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Many children and adolescents in the USA have poor dietary habits that could lead to obesity and other non-communicable chronic diseases. Despite the frequently updated Dietary Guidelines for Americans that serve as the basis for food programs and healthful eating (DeSalvo 2016), studies show that children and adolescents are not eating enough nutrient-dense foods—such as whole grains, fruits, vegetables, fish or dairy—that could help to prevent chronic diseases (Hiza et al., 2013). Children and adolescents are not eating even half of the recommended servings of total vegetables, beans, greens, or whole grains. In addition, this population is consuming excess sodium, refined grains, and empty calories, which are food components that provide little to no nutritional value (Banfield et al., 2016).

The lack of nutrient-dense foods combined to an excess of energy-dense, nutrient-poor foods, and limited physical activity can interfere with learning (O’Dea & Mugridge, 2012), reduce health and quality of life, and lead to overweight or obesity (Banfield et al., 2016). Long-term consumption of foods high in fat and sugar can lead to impaired hippocampus functioning,

causing problems with cognition, impaired appetite control, and obesity (Yeomans, 2017). Excess adiposity established at a young age significantly increases the risk of remaining obese throughout adolescence and into adulthood (Singh et al., 2008), leading to asthma, sleep apnea, joint problems, fatty liver disease, gallstones, gastro-esophageal reflux, and cardiovascular or metabolic diseases (Daniels 2009). Children who have obesity are also significantly more likely to suffer from mental health problems including low self-esteem, depression, anxiety, poor body image, and low self-concept, which would present further learning difficulties (Wang & Veugelers, 2008). Some studies have shown that children with a higher body mass index and more fat mass tend to have worse cognitive function, and to score lower on academic achievement tests, as compared to their normal weight peers (e.g., Kamijo et al., 2012). In a rigorous systematic review, however, researchers found that there was not strong evidence to support the association between obesity and poor academic performance in school-aged children when taking into account socioeconomic status, race/ethnicity, physical fitness, and especially the stigma of excess weight (Santana et al., 2017).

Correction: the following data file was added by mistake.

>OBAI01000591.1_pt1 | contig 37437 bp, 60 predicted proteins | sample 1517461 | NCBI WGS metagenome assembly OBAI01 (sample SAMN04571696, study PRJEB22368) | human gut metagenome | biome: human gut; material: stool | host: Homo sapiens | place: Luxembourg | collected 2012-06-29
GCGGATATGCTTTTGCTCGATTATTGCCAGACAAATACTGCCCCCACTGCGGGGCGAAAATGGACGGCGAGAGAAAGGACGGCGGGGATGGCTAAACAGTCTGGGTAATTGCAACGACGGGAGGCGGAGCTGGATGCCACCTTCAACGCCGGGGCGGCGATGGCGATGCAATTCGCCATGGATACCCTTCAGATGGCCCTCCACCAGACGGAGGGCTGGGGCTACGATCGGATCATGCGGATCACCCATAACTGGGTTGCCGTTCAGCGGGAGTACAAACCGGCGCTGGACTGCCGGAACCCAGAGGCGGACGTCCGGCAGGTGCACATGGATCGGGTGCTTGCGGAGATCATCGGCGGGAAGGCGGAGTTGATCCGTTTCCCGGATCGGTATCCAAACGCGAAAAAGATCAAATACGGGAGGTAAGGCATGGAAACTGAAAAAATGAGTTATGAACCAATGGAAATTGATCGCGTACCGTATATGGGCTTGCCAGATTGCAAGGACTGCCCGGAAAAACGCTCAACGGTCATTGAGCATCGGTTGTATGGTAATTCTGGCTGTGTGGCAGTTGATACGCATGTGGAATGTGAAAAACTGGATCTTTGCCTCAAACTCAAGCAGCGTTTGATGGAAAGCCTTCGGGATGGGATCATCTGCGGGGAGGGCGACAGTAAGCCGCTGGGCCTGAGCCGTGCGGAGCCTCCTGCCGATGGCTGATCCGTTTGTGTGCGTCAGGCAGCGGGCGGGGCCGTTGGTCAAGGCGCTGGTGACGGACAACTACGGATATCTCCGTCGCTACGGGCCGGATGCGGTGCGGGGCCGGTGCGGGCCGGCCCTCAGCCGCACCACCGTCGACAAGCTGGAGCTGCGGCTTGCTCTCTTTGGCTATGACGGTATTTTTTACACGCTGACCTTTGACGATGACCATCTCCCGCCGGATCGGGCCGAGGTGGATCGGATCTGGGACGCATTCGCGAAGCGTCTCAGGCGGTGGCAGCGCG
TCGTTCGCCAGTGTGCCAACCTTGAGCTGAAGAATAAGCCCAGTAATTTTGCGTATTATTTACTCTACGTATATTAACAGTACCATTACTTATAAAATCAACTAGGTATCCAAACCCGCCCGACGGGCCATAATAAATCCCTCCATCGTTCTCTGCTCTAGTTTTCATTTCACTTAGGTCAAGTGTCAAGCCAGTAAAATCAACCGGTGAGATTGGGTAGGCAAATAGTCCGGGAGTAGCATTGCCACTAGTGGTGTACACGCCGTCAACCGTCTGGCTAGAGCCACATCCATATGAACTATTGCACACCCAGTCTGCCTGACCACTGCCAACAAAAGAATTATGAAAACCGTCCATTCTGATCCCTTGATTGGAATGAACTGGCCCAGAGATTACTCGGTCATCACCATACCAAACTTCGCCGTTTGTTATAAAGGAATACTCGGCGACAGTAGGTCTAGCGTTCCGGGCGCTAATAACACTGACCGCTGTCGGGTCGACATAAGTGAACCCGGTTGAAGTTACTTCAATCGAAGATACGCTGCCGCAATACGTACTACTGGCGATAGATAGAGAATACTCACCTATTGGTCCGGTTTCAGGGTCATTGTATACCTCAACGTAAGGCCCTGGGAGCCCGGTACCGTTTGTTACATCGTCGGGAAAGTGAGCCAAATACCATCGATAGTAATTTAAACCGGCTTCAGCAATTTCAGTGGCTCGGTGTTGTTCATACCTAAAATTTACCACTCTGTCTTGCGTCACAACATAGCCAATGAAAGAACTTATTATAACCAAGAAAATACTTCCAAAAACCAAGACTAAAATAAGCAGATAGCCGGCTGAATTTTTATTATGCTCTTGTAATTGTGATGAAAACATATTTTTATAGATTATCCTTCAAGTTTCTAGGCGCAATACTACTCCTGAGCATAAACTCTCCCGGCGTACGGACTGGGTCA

The Healthy Hunger-Free Kids Act of 2010

Schools play an important role in preventing childhood obesity and promoting health, partly by serving nutritious meals that meet Dietary Guidelines for Americans. With school breakfast, lunch, and after-school snack, students may consume as much as two-thirds of their daily energy intake at school. To address the public health problem of childhood obesity—alongside childhood food insecurity—the Healthy Hunger-Free Kids Act of 2010 (HHFKA) was enacted as Federal law to overhaul the quality and quantity of foods in American schools (Marcason, 2012). Section 204 of the HHFKA pertains to school wellness policies and requires that all school districts must establish and implement school wellness policies at the school level. A local wellness policy is “a written document of official policies that guide a school district’s efforts to establish a school environment that promotes students’ health, well-being, and ability to learn by supporting healthy eating and physical activity.” The effectiveness of wellness policies will ultimately be dependent upon the chosen objectives or goals, and how well schools implement their chosen strategies to achieve those goals (Local School Wellness Policy, 2016).